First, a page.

Eventually I cobbled together an aggressive red/black deck full of terrible fliers (red and black have lots of those) and equally terrible removal spells. I actually picked up three Goblin Sky Raider (which seems to be a very popular card to throw into these things). However, a fleet of flying creatures, no matter how small, is actually a great threat in limited multiplayer – especially if you have a Pull Under, an Ember Shot, two Lose Hopes, an Engulfing Flames, and a Douse in Gloom, plus a smattering of ground blockers. Throw in an Orcish Oriflamme and I actually had something to do. Sort of. I could only hope that my other opponents were equally feeble.
We all shuffled up and sat down for some multiplayer fun. I got a decent start with Bog Imp and Dusk Imp and dropped an Infectious Host for chump-blocking duty. Meanwhile, John powered out a four-colored army of every fatty (a fatty in this format being a 3/3 or 4/4) that he could find, quickly establishing himself as the threat.
Then I dropped Blockbuster and suddenly no one wanted to attack. It's an odd card, a very odd card, and it almost never does anything unless you play it and activate it in the same turn. Normally, that's what I would have done – that's the only smart way to play it, really.
Not in crap draft!
Nearly every single creature on the board had less than four toughness, so by dropping the enchantment I somehow managed to put a big "no, no" in any mass attacking plans – giving my fleet of teeny tiny fliers the time they needed to start making their damage count.
Then things changed again.
Eric, a square-jawed barrel-chested humanoid, had played almost nothing for most of the game. He'd laid down an Emissary of Hope on turn three and then dropped a Venerable Kumo, making it impossible for me to attack him. However, no one was very scared about his assault either, especially when someone knocked the Emissary out of the sky with a Lava Dart.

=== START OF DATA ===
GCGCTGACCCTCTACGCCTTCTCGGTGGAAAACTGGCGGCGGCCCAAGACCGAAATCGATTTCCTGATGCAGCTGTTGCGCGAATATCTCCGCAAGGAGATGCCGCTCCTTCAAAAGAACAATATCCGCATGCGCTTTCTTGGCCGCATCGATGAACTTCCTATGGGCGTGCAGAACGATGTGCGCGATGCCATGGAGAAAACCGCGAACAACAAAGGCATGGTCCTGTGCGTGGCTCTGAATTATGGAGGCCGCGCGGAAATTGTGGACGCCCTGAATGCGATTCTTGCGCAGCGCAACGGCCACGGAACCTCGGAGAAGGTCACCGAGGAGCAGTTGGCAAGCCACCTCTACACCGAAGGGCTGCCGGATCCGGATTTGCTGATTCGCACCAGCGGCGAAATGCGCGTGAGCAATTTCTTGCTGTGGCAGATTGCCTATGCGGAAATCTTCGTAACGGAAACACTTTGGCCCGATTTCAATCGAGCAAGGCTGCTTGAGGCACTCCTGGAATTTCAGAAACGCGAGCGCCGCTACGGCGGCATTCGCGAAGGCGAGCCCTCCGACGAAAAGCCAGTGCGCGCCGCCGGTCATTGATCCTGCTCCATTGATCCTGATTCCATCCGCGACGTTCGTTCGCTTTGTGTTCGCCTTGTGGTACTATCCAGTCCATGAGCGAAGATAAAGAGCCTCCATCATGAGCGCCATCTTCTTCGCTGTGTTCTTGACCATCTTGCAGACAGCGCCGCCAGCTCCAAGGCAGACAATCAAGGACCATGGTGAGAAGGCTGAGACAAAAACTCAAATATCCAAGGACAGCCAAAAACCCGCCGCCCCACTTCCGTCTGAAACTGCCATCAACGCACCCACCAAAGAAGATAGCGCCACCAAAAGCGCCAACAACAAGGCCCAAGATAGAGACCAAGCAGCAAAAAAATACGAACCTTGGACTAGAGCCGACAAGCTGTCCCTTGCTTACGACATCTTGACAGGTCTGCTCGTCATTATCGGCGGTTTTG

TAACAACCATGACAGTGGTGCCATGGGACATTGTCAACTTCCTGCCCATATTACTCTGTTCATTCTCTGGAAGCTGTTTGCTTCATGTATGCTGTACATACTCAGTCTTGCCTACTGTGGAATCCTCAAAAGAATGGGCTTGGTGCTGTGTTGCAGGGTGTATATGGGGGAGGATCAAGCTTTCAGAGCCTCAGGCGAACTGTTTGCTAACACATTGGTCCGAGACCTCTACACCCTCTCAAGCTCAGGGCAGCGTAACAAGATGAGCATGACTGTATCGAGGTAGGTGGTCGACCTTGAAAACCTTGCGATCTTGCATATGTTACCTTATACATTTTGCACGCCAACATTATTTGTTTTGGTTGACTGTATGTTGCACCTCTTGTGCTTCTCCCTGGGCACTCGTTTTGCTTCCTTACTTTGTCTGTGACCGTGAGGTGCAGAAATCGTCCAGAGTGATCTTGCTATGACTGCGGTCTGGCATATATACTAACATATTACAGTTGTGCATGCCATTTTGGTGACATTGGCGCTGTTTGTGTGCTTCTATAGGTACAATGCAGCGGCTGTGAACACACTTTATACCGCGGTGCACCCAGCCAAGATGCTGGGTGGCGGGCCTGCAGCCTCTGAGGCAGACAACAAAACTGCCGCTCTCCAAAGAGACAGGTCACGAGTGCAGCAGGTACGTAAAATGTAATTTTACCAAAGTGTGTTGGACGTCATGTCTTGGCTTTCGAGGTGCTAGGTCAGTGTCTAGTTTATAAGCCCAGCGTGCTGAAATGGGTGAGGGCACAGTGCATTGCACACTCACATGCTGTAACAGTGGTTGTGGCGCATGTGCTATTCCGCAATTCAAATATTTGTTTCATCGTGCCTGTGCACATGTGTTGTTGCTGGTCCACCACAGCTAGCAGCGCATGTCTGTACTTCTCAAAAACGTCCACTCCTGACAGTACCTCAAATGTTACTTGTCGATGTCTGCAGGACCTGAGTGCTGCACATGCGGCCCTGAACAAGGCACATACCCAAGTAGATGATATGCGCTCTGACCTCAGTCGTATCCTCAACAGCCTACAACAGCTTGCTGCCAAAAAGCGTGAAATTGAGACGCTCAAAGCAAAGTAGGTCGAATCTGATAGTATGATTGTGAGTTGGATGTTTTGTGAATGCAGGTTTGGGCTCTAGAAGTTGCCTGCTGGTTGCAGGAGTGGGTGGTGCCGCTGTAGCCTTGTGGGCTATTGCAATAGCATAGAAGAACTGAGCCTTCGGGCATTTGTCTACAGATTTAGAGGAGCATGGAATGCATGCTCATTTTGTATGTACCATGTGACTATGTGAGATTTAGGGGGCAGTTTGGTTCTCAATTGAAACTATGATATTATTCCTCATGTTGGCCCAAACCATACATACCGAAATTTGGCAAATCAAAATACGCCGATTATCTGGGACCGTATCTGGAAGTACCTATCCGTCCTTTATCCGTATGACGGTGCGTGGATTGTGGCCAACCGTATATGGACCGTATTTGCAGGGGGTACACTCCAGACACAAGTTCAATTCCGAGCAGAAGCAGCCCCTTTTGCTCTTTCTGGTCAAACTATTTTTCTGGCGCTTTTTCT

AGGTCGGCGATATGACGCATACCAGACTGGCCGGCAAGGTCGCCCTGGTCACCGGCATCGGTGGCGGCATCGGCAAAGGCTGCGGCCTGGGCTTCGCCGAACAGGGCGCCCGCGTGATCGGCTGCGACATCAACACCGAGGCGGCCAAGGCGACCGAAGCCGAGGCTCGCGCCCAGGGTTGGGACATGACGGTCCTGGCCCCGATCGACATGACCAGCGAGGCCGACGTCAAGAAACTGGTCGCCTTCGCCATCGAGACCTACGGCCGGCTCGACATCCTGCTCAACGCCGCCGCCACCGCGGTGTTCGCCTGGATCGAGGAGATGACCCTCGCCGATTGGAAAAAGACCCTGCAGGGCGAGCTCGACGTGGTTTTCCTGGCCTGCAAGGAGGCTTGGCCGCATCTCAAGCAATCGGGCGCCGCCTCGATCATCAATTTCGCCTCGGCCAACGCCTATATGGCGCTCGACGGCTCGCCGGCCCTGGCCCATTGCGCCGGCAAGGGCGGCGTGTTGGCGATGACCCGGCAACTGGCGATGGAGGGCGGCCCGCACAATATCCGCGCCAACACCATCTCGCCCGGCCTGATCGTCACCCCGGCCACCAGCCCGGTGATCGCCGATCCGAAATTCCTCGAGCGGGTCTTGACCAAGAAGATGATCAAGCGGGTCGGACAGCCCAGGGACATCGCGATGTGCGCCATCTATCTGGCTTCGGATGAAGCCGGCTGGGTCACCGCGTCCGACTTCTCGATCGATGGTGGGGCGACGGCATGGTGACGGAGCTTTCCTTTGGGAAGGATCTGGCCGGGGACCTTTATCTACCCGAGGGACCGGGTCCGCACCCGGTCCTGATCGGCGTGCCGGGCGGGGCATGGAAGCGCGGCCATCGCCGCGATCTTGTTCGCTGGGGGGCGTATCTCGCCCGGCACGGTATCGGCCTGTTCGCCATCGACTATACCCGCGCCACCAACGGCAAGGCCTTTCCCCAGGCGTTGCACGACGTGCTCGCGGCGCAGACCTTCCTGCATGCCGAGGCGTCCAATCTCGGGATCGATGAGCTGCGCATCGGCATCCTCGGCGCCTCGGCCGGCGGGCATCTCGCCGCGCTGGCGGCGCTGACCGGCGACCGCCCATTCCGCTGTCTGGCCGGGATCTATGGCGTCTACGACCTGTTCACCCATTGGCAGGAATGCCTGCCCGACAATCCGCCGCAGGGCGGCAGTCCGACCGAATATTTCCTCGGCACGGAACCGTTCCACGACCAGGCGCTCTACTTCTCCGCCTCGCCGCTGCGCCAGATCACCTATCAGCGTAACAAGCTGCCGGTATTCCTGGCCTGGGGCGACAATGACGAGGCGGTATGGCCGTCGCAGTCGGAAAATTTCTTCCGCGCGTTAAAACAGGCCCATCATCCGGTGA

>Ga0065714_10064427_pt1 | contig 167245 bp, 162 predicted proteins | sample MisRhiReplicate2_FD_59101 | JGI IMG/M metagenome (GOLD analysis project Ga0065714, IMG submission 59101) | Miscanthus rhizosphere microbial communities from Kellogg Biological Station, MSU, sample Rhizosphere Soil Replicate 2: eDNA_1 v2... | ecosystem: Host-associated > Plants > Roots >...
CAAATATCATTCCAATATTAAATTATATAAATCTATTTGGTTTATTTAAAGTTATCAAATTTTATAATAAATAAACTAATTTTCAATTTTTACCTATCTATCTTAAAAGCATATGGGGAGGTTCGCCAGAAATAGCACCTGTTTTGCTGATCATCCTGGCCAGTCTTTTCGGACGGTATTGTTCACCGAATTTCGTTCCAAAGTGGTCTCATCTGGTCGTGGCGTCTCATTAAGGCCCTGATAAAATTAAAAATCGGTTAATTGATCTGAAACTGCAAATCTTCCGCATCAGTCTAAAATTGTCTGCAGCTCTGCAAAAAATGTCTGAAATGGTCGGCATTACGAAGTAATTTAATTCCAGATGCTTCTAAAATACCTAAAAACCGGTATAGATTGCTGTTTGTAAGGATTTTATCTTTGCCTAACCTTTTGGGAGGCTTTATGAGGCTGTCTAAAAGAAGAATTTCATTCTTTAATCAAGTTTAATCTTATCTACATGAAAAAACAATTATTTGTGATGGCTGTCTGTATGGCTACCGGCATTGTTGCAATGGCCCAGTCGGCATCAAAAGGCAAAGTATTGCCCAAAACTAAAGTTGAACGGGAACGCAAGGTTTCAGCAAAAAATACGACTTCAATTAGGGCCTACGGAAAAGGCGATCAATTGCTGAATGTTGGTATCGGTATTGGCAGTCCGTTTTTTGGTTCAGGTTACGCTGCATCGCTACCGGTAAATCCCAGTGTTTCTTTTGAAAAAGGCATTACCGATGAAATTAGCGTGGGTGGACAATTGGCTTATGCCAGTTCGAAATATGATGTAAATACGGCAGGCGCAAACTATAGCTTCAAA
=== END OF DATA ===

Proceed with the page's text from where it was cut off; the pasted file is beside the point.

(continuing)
But then Eric flopped down a Nightsoil Kami!
Move aside, midgets!Surrounded by our dinky armies, the thing might as well have been a Krosan Cloudscraper. And it had soulshift! He charged the Venerable Kumo into battle, getting back his Emissary, replayed it, and then started rumbling in with the Nightsoil Kami. Once that traded with two creatures he soulshifted again for his Venerable Kumo. The things just wouldn't die!
Across the table from Eric, Alex had a clunky replayable effect on his own, but his took the form of Soaring Hope. Sitting tight and defensive, he just kept using every turn to repeatedly gain 3 life again and again and again. Since the man also had a Giant Oyster (which is now one of my favorite cards) he was able to grind most threats to a halt and just relax as his life total ticked up. Six mana for 3 life? Apparently it cuts the mustard!
Amazingly, Eric summoned Spirit after Spirit after Spirit until Grem finally slammed his fist down on the table. "Okay, who put in all those Spirits?!?" He growled. "I know I only put in about fifteen or so." One by one the rest of us slowly raised our hands.
I sighed. For some reason, most people don't like Kamigawa's little soulshifters. Maybe it was the fact that they were trying to destroy humanity, I don't know, but it seems a lot of players I know really hold a grudge against them. So, when the call came out for a bunch of over-costed cards; everyone brought some along. And Eric snapped them all up into one weirdly effective spirit deck.
Luckily, I had an answer in the form of my first pick in pack 2: Frostwielder! Never underestimate the ability to repeatedly ping things, and my wielder made me proud. Suddenly, all of Eric's spirits were on a one-way trip to oblivion and no amount of soulshifting would bring them back.
Even Eric laughed when he saw that. He'd cobbled together a blast from Kamigawa's past only to run into an equally outdated ancient foe. Such is the craziness of Crap Draft. If only he'd run that Martyrs' Tomb he'd picked up!